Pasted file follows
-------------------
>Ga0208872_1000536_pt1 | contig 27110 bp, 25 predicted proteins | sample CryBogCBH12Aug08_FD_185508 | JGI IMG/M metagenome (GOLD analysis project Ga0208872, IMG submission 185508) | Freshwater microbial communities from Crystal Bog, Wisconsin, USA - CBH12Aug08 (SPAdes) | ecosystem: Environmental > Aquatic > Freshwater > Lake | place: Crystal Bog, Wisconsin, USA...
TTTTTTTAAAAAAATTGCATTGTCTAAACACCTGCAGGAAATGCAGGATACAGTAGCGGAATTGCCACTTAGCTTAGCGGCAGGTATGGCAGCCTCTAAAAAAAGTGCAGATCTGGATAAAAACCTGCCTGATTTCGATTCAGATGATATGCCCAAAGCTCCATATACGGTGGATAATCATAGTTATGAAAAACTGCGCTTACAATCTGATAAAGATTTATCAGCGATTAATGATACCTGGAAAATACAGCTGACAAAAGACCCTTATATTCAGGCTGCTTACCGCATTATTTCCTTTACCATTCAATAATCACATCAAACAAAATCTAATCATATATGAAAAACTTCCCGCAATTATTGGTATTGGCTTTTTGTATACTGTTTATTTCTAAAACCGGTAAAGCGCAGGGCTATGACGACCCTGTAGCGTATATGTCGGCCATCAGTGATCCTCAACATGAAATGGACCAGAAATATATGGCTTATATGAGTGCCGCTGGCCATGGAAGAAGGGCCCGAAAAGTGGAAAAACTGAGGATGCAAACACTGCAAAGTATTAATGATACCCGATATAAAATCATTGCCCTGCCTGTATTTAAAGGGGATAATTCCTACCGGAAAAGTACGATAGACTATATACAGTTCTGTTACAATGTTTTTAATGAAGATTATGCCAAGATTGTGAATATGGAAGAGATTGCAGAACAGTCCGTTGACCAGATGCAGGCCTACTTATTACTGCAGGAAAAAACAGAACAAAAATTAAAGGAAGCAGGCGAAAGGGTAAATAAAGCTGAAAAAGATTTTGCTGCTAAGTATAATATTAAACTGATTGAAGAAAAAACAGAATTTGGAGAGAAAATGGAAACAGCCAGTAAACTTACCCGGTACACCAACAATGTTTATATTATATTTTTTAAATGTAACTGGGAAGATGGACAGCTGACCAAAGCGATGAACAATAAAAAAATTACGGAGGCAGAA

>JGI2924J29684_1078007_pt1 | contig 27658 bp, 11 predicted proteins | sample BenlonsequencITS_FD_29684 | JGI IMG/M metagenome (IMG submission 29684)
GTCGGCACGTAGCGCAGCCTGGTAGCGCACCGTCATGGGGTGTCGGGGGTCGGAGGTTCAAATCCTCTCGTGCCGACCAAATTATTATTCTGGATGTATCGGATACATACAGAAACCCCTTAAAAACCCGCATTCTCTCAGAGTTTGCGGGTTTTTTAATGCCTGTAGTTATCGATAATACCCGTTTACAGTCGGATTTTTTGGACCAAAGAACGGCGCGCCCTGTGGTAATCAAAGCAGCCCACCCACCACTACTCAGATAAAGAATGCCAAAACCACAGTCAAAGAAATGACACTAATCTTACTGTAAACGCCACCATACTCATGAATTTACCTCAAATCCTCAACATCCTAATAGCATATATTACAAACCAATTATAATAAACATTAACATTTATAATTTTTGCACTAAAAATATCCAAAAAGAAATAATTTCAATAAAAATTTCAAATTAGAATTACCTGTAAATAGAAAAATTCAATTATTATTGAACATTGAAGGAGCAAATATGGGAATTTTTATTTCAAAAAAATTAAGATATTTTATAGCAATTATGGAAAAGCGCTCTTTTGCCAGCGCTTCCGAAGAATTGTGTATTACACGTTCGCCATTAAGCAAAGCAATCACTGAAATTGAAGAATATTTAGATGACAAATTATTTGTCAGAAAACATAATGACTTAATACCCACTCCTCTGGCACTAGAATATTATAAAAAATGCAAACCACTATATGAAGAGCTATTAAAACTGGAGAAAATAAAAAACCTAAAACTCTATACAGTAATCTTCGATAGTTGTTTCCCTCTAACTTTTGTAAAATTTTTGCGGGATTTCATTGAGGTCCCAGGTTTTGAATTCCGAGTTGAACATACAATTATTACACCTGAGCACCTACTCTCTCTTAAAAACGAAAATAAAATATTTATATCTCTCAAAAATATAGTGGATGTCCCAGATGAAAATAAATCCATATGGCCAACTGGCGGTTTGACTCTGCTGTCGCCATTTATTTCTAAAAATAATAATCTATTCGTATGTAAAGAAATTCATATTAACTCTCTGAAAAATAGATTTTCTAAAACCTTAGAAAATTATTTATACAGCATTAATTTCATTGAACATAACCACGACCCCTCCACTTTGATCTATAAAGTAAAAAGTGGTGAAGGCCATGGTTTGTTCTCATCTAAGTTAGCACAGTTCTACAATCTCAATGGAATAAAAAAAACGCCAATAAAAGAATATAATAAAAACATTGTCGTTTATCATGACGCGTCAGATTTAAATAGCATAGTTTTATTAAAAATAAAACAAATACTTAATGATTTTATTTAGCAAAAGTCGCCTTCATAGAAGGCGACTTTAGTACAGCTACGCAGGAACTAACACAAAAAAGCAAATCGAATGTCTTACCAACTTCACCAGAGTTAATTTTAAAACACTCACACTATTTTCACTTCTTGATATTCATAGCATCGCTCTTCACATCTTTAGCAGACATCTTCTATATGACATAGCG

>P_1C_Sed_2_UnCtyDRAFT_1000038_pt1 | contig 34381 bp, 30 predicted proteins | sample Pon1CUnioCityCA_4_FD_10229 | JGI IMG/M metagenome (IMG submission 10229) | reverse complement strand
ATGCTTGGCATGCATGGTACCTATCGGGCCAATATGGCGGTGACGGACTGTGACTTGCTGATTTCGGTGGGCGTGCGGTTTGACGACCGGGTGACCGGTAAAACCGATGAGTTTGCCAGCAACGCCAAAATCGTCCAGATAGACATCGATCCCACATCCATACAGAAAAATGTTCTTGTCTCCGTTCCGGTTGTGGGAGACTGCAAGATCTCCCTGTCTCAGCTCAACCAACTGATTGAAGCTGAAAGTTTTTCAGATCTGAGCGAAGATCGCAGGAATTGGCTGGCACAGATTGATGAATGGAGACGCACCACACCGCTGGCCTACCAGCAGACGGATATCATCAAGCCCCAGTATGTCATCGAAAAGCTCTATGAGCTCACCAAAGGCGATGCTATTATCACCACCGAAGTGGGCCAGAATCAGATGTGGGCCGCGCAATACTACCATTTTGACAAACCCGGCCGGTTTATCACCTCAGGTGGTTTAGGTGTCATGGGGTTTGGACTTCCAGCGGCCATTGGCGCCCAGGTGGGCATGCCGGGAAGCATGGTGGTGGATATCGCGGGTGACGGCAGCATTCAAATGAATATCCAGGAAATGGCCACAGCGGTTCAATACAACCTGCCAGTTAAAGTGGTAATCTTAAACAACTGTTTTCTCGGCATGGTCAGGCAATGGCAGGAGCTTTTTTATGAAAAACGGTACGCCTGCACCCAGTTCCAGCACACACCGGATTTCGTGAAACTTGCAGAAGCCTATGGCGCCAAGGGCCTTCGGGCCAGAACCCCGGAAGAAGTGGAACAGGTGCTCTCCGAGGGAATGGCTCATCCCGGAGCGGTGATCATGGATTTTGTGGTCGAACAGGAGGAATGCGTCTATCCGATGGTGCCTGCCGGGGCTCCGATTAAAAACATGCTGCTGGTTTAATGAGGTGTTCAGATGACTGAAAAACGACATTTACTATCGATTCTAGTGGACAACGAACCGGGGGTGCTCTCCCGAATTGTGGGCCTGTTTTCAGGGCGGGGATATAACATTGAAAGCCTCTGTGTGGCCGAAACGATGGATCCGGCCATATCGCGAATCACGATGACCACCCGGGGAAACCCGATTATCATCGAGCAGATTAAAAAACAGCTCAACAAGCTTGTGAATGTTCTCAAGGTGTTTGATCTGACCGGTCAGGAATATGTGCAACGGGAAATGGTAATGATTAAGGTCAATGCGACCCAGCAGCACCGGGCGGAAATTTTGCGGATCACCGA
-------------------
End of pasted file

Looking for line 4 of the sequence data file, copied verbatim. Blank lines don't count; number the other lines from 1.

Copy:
GTCGGCACGTAGCGCAGCCTGGTAGCGCACCGTCATGGGGTGTCGGGGGTCGGAGGTTCAAATCCTCTCGTGCCGACCAAATTATTATTCTGGATGTATCGGATACATACAGAAACCCCTTAAAAACCCGCATTCTCTCAGAGTTTGCGGGTTTTTTAATGCCTGTAGTTATCGATAATACCCGTTTACAGTCGGATTTTTTGGACCAAAGAACGGCGCGCCCTGTGGTAATCAAAGCAGCCCACCCACCACTACTCAGATAAAGAATGCCAAAACCACAGTCAAAGAAATGACACTAATCTTACTGTAAACGCCACCATACTCATGAATTTACCTCAAATCCTCAACATCCTAATAGCATATATTACAAACCAATTATAATAAACATTAACATTTATAATTTTTGCACTAAAAATATCCAAAAAGAAATAATTTCAATAAAAATTTCAAATTAGAATTACCTGTAAATAGAAAAATTCAATTATTATTGAACATTGAAGGAGCAAATATGGGAATTTTTATTTCAAAAAAATTAAGATATTTTATAGCAATTATGGAAAAGCGCTCTTTTGCCAGCGCTTCCGAAGAATTGTGTATTACACGTTCGCCATTAAGCAAAGCAATCACTGAAATTGAAGAATATTTAGATGACAAATTATTTGTCAGAAAACATAATGACTTAATACCCACTCCTCTGGCACTAGAATATTATAAAAAATGCAAACCACTATATGAAGAGCTATTAAAACTGGAGAAAATAAAAAACCTAAAACTCTATACAGTAATCTTCGATAGTTGTTTCCCTCTAACTTTTGTAAAATTTTTGCGGGATTTCATTGAGGTCCCAGGTTTTGAATTCCGAGTTGAACATACAATTATTACACCTGAGCACCTACTCTCTCTTAAAAACGAAAATAAAATATTTATATCTCTCAAAAATATAGTGGATGTCCCAGATGAAAATAAATCCATATGGCCAACTGGCGGTTTGACTCTGCTGTCGCCATTTATTTCTAAAAATAATAATCTATTCGTATGTAAAGAAATTCATATTAACTCTCTGAAAAATAGATTTTCTAAAACCTTAGAAAATTATTTATACAGCATTAATTTCATTGAACATAACCACGACCCCTCCACTTTGATCTATAAAGTAAAAAGTGGTGAAGGCCATGGTTTGTTCTCATCTAAGTTAGCACAGTTCTACAATCTCAATGGAATAAAAAAAACGCCAATAAAAGAATATAATAAAAACATTGTCGTTTATCATGACGCGTCAGATTTAAATAGCATAGTTTTATTAAAAATAAAACAAATACTTAATGATTTTATTTAGCAAAAGTCGCCTTCATAGAAGGCGACTTTAGTACAGCTACGCAGGAACTAACACAAAAAAGCAAATCGAATGTCTTACCAACTTCACCAGAGTTAATTTTAAAACACTCACACTATTTTCACTTCTTGATATTCATAGCATCGCTCTTCACATCTTTAGCAGACATCTTCTATATGACATAGCG